I sat at my aunt’s kitchen table surrounded by various members of my extended family attempting to write my grandpa’s obituary. I started with the bookend dates of his 88 years of life and filled in the years he served in the U.S. Navy and the decades he worked. There’s his wedding and number of children. There are the countless organizations he belonged to giving a glimpse at what he believed was important. I’m rarely at a loss for words... [Read More]Read more
It was evident early in our parenting journey that our children had an affinity toward sports. They enjoyed playing anything we exposed them to and watching sports was a family activity we rallied around. As a former sports reporter, having children who enjoyed something I loved was an easy way to connect.
Early on we decided, as parents, that our children would be exposed to a wide array of experiences. We didn’t want their childhood to solely revolve around fields and courts. There would be concerts, museums, plays, art supplies and books. They can be athletes, but they can also be artists, dancers, musicians and actors. We strive for them to be difficult to place in a defined box. Humanities play an important role in our daily lives.
Music is ever-present in our home. We’ve morphed from the days of The Wiggles to an array of musical styles from Christian to Disney to Jazz and Top 40. Playing an instrument is something I regret my parents didn’t push me to do. I had a short run as a violinist in elementary school and wish that was a skill set I had as an adult. We encourage our children to pick an instrument to learn. As much as I want someone to play the guitar or piano, no one has picked either of those. One of our sons chose the pan flute first before taking recorder lessons and moving to the flute. I’m open-minded to where their curiosity leads them.
Dance, which is a mix of art and sport, is a large part of our daughter’s life. The girl has always been a dancer. One of our sons also helps out at the studio as a partner when needed. We’ve learned over the years that once one child opens the door to a new activity or love, inevitably, someone else will join. I even took ballet last summer and competed in a Spring dance competition.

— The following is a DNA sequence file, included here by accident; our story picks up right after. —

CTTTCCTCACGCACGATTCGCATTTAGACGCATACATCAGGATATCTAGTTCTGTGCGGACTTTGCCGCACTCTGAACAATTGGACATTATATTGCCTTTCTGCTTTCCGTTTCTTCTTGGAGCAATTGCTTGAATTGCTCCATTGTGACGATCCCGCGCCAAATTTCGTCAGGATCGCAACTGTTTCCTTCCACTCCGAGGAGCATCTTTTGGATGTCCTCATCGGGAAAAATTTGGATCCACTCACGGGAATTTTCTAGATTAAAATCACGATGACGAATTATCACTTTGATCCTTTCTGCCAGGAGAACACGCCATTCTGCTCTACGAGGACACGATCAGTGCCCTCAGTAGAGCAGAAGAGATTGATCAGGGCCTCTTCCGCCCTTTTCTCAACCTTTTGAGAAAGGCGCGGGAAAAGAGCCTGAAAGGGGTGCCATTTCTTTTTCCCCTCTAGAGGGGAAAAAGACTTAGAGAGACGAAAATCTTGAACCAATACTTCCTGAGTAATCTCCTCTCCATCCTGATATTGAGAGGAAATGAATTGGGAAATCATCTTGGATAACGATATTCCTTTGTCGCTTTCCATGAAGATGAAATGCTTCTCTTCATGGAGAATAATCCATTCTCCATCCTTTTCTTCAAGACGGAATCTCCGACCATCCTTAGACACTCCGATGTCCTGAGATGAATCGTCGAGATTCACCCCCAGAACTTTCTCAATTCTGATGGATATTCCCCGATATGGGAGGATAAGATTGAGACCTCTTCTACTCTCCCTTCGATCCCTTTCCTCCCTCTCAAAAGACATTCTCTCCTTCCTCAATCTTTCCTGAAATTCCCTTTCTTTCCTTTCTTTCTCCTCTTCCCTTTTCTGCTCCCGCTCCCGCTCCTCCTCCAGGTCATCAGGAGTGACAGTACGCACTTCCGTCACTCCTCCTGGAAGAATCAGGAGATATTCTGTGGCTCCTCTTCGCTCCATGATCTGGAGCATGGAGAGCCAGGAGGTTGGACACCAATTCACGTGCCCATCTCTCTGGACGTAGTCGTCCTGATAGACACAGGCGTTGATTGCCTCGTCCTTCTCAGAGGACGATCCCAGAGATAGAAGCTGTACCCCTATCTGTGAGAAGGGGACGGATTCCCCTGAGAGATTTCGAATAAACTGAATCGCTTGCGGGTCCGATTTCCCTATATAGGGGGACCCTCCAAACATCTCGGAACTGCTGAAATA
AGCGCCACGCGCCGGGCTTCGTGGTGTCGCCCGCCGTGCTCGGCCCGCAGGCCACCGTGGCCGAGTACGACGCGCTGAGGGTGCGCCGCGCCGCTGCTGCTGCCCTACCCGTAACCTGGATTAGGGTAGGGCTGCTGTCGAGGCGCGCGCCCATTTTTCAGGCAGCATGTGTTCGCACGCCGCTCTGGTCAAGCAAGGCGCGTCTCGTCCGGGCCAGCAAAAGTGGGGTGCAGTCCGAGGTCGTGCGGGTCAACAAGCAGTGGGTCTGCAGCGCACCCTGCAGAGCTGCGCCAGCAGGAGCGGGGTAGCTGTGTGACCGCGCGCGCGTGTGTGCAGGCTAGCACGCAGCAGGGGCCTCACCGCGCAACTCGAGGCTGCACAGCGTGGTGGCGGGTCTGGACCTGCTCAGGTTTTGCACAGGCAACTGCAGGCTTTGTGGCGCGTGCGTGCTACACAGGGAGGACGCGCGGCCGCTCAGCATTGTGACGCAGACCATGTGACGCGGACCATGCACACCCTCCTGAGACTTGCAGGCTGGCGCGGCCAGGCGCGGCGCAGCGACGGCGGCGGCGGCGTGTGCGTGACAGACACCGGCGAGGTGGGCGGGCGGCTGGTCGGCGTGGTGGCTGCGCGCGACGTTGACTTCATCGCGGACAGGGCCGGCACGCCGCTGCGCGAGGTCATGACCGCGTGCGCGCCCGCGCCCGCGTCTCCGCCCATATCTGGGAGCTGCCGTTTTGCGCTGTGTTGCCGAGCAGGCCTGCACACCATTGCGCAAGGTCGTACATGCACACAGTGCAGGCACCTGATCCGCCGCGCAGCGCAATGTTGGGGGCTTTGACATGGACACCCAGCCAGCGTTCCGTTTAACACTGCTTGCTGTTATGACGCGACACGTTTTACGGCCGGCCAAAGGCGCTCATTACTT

Most people who walk into our house comment on the number of books in our home. There are bookshelves and book boxes in almost every room. Stacks of books are integrated in the way I decorate. The written word has a powerful, life-changing quality. Our kids know the magic that lies in the pages of a book, whether teaching you something or providing a gateway from reality.
There have been language camps and classes for painting and pottery. We’ve toured countless historical sites and museums. We’ve watched various people and groups perform in an array of ways. It’s all been done under the catchphrase of “well-rounded.” That term means something slightly different for every family. For us, it’s exposing our children to things we, retrospectively, missed from our childhoods along with things we would never have tried or knew was out there. It’s mixing those things in with what we know.
Our daughter has mentioned the desire to act. I see that on the horizon as something she’ll choose, but I didn’t see the acting bug coming last year with our oldest son. His middle school performed a musical which he acted and sang in. Admittedly, the director sought him out after hearing him sing in class and desired more boys to participate. Our son had never acted nor had any voice training, but he does read music, has a charming personality, is brave and has a memory like a trap. My role as parent is to guide and support. I helped run lines with him and offered suggestions based on my limited acting career in high school. We supported this new passion, but weren’t sure how enjoyable acting would be for him. He enjoyed it so much that he’s currently preparing for opening night of a second school play this weekend.
Our children our blessed to live in a community with strong support for arts and humanities and an assortment of entities and businesses geared toward those pursuits. However, we also live in a state hit with recent budget cuts and surely more cutting in the future. We can feel belts tightening, and I fear the humanities will shoulder more cuts than other areas.
I recently finished reading the book, Station 11 by Emily St. John Mandel. The book is about post-apocalyptic life after a pandemic. There’s emphasis on the role humanities play in our world with a graphic novel and traveling group of musicians/actors playing predominant roles in the storyline. It’s difficult to imagine a world without humanities. Characters in the book rely on the arts to give a dark world levity and hope. The arts are a uniting force that bridges language, culture and socioeconomic status. People meet on the common ground of their passions whether that’s books, music, theatre, dance or art which enriches our community and lives.